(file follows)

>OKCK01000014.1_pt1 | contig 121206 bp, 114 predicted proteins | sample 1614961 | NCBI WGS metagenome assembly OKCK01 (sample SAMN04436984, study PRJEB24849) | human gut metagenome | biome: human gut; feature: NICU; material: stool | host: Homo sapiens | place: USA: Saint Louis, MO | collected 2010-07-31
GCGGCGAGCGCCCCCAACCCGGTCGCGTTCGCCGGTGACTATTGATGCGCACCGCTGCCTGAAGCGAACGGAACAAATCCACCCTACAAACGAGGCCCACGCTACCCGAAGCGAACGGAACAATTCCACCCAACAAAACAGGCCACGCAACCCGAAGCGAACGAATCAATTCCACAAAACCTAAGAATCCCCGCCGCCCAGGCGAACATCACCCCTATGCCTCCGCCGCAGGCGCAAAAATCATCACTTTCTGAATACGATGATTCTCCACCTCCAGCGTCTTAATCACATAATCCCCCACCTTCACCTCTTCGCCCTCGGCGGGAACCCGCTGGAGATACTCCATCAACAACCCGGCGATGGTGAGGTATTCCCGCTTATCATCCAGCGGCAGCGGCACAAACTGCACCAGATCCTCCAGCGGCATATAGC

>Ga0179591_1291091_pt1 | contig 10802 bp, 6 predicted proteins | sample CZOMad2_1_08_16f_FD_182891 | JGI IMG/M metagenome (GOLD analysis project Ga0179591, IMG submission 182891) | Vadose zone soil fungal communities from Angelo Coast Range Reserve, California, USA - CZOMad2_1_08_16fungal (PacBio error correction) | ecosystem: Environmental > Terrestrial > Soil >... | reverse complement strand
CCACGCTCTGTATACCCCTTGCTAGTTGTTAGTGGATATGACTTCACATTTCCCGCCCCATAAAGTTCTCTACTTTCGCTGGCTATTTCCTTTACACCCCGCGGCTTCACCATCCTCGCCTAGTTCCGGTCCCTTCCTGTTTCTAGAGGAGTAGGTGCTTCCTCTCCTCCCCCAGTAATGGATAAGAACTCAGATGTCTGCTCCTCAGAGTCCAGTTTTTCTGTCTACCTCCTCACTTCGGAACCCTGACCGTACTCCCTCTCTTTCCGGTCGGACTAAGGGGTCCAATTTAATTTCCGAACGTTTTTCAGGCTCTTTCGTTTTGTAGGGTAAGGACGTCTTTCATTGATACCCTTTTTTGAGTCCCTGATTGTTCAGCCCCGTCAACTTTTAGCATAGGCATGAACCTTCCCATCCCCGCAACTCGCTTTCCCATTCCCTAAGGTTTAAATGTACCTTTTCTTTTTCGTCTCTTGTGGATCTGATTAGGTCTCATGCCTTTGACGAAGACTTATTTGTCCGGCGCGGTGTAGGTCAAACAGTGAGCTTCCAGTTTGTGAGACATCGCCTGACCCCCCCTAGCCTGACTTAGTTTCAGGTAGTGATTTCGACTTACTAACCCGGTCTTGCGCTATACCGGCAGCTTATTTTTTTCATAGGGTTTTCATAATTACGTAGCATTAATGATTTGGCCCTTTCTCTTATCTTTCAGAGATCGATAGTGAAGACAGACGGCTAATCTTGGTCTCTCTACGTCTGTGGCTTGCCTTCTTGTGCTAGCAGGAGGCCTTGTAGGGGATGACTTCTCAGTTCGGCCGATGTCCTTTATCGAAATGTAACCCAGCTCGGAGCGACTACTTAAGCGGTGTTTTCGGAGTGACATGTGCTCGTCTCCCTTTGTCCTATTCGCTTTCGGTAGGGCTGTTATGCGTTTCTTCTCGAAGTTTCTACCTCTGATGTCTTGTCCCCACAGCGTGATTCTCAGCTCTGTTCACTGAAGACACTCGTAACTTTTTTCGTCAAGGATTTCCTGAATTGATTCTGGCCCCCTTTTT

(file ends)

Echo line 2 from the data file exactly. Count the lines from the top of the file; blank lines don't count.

GCGGCGAGCGCCCCCAACCCGGTCGCGTTCGCCGGTGACTATTGATGCGCACCGCTGCCTGAAGCGAACGGAACAAATCCACCCTACAAACGAGGCCCACGCTACCCGAAGCGAACGGAACAATTCCACCCAACAAAACAGGCCACGCAACCCGAAGCGAACGAATCAATTCCACAAAACCTAAGAATCCCCGCCGCCCAGGCGAACATCACCCCTATGCCTCCGCCGCAGGCGCAAAAATCATCACTTTCTGAATACGATGATTCTCCACCTCCAGCGTCTTAATCACATAATCCCCCACCTTCACCTCTTCGCCCTCGGCGGGAACCCGCTGGAGATACTCCATCAACAACCCGGCGATGGTGAGGTATTCCCGCTTATCATCCAGCGGCAGCGGCACAAACTGCACCAGATCCTCCAGCGGCATATAGC